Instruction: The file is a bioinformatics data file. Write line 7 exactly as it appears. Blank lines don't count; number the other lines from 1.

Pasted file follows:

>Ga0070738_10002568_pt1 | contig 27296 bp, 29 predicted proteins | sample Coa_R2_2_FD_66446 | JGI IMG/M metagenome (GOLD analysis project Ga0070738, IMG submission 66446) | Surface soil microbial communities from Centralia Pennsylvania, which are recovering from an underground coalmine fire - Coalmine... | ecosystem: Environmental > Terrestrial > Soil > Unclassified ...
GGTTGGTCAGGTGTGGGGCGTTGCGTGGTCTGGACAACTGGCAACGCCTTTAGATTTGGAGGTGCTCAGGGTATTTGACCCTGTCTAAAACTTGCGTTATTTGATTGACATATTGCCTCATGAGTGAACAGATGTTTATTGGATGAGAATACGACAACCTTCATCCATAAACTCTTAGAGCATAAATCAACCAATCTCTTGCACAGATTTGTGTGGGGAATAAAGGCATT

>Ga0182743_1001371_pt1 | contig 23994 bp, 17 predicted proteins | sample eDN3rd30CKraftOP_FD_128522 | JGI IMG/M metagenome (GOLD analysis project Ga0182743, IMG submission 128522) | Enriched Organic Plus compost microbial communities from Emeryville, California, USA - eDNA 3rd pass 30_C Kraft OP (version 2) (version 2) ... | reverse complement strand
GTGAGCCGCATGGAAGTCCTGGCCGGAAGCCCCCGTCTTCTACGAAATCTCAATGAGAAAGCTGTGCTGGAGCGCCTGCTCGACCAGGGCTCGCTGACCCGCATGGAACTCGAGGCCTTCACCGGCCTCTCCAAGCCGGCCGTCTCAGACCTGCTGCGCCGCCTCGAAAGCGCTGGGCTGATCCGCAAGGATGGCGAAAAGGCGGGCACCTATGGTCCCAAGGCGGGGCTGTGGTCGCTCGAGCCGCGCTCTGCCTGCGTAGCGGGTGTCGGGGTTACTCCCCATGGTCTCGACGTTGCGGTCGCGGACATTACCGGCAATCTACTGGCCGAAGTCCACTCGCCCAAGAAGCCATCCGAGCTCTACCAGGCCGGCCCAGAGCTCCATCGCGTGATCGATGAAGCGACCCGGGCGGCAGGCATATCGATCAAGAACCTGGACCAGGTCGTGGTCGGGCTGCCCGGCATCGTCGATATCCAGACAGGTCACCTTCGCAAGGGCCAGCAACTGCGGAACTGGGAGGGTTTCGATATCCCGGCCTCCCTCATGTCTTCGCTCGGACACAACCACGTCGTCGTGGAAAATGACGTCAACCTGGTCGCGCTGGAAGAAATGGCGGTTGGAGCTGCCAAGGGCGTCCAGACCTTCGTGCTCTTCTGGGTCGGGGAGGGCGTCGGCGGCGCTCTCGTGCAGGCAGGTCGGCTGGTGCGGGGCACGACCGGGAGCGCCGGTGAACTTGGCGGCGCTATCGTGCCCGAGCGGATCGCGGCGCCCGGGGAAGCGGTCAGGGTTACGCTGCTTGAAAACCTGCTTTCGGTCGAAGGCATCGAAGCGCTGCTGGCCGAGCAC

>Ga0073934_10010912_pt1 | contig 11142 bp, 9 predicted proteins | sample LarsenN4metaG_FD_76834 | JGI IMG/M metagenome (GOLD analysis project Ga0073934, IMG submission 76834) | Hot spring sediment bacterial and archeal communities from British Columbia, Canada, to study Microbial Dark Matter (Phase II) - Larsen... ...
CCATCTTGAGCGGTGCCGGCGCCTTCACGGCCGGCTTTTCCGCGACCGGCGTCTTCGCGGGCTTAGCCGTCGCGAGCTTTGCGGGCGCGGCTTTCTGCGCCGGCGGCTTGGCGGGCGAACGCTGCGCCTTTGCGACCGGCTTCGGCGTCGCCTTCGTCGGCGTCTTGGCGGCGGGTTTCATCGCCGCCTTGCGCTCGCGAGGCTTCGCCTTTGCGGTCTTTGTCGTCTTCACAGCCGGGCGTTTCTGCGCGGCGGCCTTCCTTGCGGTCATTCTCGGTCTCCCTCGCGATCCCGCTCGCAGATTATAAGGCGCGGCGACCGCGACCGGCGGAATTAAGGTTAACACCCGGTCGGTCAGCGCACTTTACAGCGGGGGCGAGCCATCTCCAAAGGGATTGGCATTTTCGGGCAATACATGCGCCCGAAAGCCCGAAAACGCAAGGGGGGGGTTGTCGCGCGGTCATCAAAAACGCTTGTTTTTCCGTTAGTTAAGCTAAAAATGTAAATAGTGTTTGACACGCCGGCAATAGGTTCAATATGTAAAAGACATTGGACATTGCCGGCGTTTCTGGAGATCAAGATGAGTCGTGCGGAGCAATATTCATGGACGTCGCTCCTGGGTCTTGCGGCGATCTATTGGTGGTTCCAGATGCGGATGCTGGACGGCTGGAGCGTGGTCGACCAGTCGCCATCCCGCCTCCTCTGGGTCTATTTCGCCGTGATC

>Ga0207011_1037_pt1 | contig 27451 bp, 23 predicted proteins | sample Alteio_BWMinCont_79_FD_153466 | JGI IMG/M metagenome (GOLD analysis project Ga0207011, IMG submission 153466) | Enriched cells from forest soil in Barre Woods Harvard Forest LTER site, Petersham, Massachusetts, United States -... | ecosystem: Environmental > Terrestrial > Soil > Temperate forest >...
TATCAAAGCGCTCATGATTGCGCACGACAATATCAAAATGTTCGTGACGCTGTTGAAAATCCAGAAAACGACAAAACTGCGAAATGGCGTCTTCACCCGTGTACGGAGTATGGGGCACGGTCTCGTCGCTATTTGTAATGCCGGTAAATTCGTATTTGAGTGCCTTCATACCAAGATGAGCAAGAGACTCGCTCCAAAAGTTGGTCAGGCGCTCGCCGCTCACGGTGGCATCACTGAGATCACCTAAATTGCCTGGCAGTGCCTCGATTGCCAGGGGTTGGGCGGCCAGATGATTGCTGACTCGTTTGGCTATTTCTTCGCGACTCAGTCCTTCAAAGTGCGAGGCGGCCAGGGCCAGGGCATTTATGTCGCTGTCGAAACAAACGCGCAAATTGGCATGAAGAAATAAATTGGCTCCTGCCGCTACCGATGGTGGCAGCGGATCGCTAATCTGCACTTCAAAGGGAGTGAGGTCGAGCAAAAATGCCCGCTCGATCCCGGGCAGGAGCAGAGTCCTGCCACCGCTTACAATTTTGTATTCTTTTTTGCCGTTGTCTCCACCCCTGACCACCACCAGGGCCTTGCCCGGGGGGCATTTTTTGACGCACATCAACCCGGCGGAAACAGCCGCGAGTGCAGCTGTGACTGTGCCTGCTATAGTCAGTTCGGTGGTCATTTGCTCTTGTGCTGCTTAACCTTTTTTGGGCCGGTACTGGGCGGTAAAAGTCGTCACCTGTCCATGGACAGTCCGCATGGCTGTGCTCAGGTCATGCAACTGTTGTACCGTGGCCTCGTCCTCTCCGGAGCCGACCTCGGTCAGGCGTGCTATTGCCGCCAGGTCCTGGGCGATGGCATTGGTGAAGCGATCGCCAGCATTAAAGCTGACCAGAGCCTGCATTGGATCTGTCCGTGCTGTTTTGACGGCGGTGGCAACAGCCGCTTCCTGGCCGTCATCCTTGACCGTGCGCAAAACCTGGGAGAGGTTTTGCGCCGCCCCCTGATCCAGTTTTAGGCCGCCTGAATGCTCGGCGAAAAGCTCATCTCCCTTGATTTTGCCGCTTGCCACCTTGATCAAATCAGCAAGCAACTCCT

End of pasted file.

>Ga0207011_1037_pt1 | contig 27451 bp, 23 predicted proteins | sample Alteio_BWMinCont_79_FD_153466 | JGI IMG/M metagenome (GOLD analysis project Ga0207011, IMG submission 153466) | Enriched cells from forest soil in Barre Woods Harvard Forest LTER site, Petersham, Massachusetts, United States -... | ecosystem: Environmental > Terrestrial > Soil > Temperate forest >...